arcticstoat writes "It's sometimes easy to forget that the PC graphics market isn't owned by ATI and Nvidia, and the company that first gave us 3D acceleration, S3, is very much still around. So much so, in fact, that it's now even developed its own GPGPU technology. S3 claims that its Chrome 400 chips can accelerate gaming physics, HD video transcoding/encoding and photo enhancement. To demonstrate the latter, S3 has released a free download called S3FotoPro, which enhances color clarity and reduces haze in photos. However, the company hasn't yet revealed whether it plans to support OpenCL in the future." The Tech Report also points out that this could allow S3's parent company, VIA, to compete with Intel and AMD in graphics processing technology.
SNate writes "After a grinding three-year development cycle, the OpenOffice.org team has finally squeezed out a new release. New features include support for the controversial Microsoft OOXML file format, multi-page views in Writer, and PDF import via an extension. Linux Format has an overview of the new release, asking the question: is it really worth the 3.0 label?"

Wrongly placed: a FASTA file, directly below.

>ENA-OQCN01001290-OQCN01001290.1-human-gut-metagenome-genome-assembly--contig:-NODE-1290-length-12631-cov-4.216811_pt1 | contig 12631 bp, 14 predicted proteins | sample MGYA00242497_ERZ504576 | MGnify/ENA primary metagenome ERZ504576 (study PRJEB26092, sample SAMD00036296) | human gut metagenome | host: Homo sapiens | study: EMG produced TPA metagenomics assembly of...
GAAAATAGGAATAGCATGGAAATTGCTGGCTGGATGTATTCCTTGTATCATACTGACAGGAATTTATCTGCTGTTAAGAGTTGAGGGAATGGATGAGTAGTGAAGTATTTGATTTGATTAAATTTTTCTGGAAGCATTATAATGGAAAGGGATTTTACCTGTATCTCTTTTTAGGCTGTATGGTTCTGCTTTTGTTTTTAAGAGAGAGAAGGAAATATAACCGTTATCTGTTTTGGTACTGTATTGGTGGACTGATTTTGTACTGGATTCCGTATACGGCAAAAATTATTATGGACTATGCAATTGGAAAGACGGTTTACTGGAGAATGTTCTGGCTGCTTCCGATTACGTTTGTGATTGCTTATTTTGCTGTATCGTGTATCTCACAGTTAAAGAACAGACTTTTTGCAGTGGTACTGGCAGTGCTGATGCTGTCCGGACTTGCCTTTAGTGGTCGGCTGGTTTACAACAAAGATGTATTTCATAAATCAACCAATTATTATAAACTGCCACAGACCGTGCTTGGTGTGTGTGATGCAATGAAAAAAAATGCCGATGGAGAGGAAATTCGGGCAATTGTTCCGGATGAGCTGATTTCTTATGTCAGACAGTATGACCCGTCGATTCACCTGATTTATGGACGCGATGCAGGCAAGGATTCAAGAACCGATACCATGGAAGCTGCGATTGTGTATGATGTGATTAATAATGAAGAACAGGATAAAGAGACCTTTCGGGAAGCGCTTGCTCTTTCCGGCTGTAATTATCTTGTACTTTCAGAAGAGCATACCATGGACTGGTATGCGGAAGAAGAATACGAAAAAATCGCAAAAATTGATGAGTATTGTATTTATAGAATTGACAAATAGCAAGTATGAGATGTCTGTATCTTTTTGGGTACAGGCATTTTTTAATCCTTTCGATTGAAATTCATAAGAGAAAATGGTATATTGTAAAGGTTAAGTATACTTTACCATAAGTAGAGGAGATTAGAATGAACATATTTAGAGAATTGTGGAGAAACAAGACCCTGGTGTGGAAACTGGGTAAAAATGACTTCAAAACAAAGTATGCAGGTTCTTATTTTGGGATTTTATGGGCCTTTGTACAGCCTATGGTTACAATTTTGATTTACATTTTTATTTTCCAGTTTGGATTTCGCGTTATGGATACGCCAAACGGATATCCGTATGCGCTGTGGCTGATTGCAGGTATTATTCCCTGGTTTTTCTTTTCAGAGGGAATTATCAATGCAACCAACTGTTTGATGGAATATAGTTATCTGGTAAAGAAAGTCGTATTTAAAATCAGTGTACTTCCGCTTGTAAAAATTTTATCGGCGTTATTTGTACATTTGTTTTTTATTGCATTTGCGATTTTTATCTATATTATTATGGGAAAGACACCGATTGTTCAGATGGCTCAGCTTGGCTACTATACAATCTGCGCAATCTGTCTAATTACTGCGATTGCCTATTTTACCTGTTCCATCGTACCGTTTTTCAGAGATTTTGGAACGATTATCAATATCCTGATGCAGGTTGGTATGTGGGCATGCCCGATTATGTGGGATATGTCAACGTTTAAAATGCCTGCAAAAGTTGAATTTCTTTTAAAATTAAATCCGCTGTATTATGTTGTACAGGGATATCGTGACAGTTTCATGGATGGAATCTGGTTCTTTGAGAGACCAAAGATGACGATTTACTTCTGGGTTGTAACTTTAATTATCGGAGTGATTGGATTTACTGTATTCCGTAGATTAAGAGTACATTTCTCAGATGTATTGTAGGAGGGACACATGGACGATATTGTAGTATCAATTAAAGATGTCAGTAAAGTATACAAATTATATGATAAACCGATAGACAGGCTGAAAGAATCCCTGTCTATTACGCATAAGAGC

Many readers reminded us of what no-one can have failed to hear: that the Congress passed and the President signed a $700B bailout bill in an attempt to avert the meltdown of the US economy. The bill allocates $700 billion to the Treasury Department for the purchase of so-called "toxic assets" that have been weighing down Wall Street balance sheets. This isn't particularly a tech story, though tech will be affected as will virtually all parts of the economy, and not just in the US. Among the $110B in so-called pork added to the bill to sway reluctant legislators are extensions of popular tax benefits for business R&D and alternative energy, relief for the growing pool of people subject to the alternative minimum tax, and a provision raising the FDIC's ceiling of guaranteed deposits to $250,000. Some limits were also imposed on executive compensation, though it's unclear whether they will be effective.